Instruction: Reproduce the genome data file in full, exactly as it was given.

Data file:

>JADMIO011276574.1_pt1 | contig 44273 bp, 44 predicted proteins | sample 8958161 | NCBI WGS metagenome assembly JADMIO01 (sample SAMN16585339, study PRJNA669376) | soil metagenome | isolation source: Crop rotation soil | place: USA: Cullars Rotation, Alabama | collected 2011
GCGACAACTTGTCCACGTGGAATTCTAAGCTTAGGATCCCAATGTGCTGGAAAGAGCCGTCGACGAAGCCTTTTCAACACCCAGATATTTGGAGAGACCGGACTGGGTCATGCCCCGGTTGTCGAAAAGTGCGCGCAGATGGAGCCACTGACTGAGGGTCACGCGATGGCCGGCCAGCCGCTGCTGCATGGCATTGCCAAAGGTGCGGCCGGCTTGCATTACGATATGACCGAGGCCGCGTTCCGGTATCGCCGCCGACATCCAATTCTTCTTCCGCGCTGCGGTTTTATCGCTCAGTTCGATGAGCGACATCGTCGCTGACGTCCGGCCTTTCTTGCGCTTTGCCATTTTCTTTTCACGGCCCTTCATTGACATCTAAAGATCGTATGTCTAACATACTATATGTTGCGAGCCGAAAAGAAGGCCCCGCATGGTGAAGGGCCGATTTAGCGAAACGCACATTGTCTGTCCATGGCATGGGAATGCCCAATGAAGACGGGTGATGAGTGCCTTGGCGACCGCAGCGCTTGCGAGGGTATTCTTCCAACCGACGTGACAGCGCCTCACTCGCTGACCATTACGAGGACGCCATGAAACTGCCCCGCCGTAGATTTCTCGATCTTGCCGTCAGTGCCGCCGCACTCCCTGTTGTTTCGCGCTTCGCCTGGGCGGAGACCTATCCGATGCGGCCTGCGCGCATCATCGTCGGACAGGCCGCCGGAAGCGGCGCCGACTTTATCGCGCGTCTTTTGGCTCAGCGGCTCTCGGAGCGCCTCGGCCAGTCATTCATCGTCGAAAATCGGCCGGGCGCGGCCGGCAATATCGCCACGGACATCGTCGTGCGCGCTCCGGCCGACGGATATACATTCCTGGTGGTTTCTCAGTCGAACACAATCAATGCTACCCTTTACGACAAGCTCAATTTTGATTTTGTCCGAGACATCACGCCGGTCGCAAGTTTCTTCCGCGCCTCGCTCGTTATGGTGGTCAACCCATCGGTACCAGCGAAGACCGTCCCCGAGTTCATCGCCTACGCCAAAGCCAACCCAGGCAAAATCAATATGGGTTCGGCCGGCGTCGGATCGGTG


>JADMIO011276574.1_pt1 | contig 44273 bp, 44 predicted proteins | sample 8958161 | NCBI WGS metagenome assembly JADMIO01 (sample SAMN16585339, study PRJNA669376) | soil metagenome | isolation source: Crop rotation soil | place: USA: Cullars Rotation, Alabama | collected 2011
GCGACAACTTGTCCACGTGGAATTCTAAGCTTAGGATCCCAATGTGCTGGAAAGAGCCGTCGACGAAGCCTTTTCAACACCCAGATATTTGGAGAGACCGGACTGGGTCATGCCCCGGTTGTCGAAAAGTGCGCGCAGATGGAGCCACTGACTGAGGGTCACGCGATGGCCGGCCAGCCGCTGCTGCATGGCATTGCCAAAGGTGCGGCCGGCTTGCATTACGATATGACCGAGGCCGCGTTCCGGTATCGCCGCCGACATCCAATTCTTCTTCCGCGCTGCGGTTTTATCGCTCAGTTCGATGAGCGACATCGTCGCTGACGTCCGGCCTTTCTTGCGCTTTGCCATTTTCTTTTCACGGCCCTTCATTGACATCTAAAGATCGTATGTCTAACATACTATATGTTGCGAGCCGAAAAGAAGGCCCCGCATGGTGAAGGGCCGATTTAGCGAAACGCACATTGTCTGTCCATGGCATGGGAATGCCCAATGAAGACGGGTGATGAGTGCCTTGGCGACCGCAGCGCTTGCGAGGGTATTCTTCCAACCGACGTGACAGCGCCTCACTCGCTGACCATTACGAGGACGCCATGAAACTGCCCCGCCGTAGATTTCTCGATCTTGCCGTCAGTGCCGCCGCACTCCCTGTTGTTTCGCGCTTCGCCTGGGCGGAGACCTATCCGATGCGGCCTGCGCGCATCATCGTCGGACAGGCCGCCGGAAGCGGCGCCGACTTTATCGCGCGTCTTTTGGCTCAGCGGCTCTCGGAGCGCCTCGGCCAGTCATTCATCGTCGAAAATCGGCCGGGCGCGGCCGGCAATATCGCCACGGACATCGTCGTGCGCGCTCCGGCCGACGGATATACATTCCTGGTGGTTTCTCAGTCGAACACAATCAATGCTACCCTTTACGACAAGCTCAATTTTGATTTTGTCCGAGACATCACGCCGGTCGCAAGTTTCTTCCGCGCCTCGCTCGTTATGGTGGTCAACCCATCGGTACCAGCGAAGACCGTCCCCGAGTTCATCGCCTACGCCAAAGCCAACCCAGGCAAAATCAATATGGGTTCGGCCGGCGTCGGATCGGTG